Every day we deal with unique hazards in the industries we serve, especially in feed mills and grain storage facilities. Construction of large feed mills and grain elevators was the norm of the 70s, increasing annual production drastically. Since then, technology has played a critical role in the growth of the feed and grain industry, paving the way for increased safety measures, throughput, compliance, and automation.
In this article we’re going to review:
When selecting an electrical design-build contractor for a facility upgrade or new build, it is important to review their qualifications and capabilities, as well as the industry experience they bring to the project. Hiring an electrical contractor with feed, grain, and National Fire Protection Agency (NFPA) knowledge is a game-changer.
As Principal on the NFPA 70 Code-Making Panel 14, with emphasis on chapter 5 special occupancies and hazardous locations (articles 500-516), I’m reminded daily of the importance of understanding code and ensuring our work is compliant.
NFPA 70 National Electrical Code (NEC) is used when designing and installing electrical systems to ensure code-compliant installations and designs. Chapter 5 covers special occupancies such as grain elevators and feed mills. Hazardous locations are broken down into three different classifications and the wiring methods and equipment types used in these areas are also covered in articles 501, 502, 503:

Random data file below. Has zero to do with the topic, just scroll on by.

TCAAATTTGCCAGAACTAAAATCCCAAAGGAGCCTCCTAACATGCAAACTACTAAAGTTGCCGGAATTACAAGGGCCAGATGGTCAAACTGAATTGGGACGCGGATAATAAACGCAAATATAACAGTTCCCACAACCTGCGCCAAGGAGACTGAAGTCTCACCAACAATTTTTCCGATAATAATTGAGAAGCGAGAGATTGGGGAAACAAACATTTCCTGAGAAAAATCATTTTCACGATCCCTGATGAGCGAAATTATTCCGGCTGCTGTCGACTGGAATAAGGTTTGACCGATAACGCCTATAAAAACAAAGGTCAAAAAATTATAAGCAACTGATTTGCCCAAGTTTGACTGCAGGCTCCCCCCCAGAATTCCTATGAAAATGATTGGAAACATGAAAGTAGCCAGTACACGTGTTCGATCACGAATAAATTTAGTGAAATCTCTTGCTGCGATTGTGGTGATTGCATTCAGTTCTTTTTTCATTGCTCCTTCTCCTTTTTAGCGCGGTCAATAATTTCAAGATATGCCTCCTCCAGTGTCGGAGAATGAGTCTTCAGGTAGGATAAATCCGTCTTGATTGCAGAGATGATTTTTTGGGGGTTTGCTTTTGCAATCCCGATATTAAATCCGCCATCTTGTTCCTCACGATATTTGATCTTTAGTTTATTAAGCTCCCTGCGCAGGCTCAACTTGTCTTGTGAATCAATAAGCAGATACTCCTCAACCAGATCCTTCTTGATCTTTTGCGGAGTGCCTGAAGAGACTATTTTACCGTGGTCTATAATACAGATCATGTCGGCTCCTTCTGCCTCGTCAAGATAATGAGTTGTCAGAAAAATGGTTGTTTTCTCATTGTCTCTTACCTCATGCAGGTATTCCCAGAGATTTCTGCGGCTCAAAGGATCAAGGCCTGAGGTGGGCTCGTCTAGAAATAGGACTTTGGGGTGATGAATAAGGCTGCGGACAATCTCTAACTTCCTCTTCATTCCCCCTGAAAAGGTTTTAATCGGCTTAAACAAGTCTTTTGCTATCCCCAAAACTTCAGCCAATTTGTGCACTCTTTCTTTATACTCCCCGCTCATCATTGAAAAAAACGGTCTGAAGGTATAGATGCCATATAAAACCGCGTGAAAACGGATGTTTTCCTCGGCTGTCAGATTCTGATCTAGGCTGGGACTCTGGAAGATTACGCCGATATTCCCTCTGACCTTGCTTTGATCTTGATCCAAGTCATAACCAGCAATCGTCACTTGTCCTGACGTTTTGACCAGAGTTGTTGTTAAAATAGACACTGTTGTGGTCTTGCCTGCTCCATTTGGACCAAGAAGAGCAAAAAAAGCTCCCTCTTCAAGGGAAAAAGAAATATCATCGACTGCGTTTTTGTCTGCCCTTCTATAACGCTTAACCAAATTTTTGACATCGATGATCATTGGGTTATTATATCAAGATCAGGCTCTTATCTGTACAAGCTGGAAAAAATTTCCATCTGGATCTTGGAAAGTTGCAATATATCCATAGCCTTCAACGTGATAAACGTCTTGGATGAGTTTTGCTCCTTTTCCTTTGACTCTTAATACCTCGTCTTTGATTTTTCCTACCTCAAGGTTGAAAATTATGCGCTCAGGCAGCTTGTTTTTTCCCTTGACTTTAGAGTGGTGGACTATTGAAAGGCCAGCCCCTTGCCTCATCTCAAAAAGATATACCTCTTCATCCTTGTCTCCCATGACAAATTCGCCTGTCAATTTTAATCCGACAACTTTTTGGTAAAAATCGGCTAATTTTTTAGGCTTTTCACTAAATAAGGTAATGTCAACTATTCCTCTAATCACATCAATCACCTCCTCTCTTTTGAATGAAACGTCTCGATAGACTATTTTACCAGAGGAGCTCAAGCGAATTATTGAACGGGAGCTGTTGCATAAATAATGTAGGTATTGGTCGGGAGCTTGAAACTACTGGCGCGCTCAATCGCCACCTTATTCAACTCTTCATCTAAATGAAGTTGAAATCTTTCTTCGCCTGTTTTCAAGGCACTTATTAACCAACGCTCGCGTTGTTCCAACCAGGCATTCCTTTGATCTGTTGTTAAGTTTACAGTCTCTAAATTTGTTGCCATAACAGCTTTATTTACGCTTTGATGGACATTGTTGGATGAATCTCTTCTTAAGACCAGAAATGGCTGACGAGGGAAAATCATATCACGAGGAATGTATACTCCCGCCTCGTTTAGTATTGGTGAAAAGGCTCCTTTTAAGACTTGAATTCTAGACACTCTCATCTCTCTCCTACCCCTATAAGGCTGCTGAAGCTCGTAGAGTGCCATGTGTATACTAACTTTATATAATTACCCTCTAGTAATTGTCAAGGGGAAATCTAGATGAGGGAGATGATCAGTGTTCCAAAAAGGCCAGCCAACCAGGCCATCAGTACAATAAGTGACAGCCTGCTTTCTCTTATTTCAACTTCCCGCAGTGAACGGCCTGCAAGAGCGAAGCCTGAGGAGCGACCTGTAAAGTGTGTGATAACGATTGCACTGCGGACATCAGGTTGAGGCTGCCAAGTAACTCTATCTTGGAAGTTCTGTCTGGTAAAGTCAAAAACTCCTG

From there, locations are then broken down into groups, which are defined by the type of hazardous material found in the area. It is important to note specific materials are designated to a specific type of group. Electrical components are rated for specific groups under the Class and Division, so it is important to know what the group designation is and assure your installation materials match the group that exists in the environment you are installing in.
And finally, facilities are then broken down by divisions, the probability of hazardous materials in quantities sufficient to produce an explosion if ignited being present during normal and abnormal operating conditions. The goal is to be classified as a Class 2, Division 2 facility.
|1||B||1||Gases exist under normal conditions; gases exist due to faulty operations.|
|1||B||2||Gases or liquids can only be released by rupture or breakdown; failure of ventilation equipment.|
|2||G||1||High concentration of dust is present during normal conditions (explosive levels)|
|2||G||2||Normal conditions do not present high levels of combustible dust to be explosive.|
The fire triangle consists of the most basic ingredients to create fire (heat, fuel, and oxygen). Taking the fire triangle a step further with the inclusion of confinement and dispersion, you now have the Dust Explosion Pentagon. The combination of these elements can be disastrous for a facility. By simply removing just one element from the dust explosion pentagon, you can reduce the risk of explosion.
The amount of wheat or starch dust to create an explosion is about 30 grams per cubic meter. These concentrations can exist inside grain handling equipment and on bid decks or receiving pits without dust collection.
Standard ignition sources include:
As stated above, the goal of all facilities with hazardous locations is to reduce situations that house all the components to create an explosion present at the same time. Through proper facility design and protection techniques, explosions in hazardous locations can be prevented. Some of the common protection techniques include:
Putting safety first is something we take seriously at Knobelsdorff. Working with a knowledgeable partner and taking the time to strategically plan and upgrade or new facility will save you in the long run.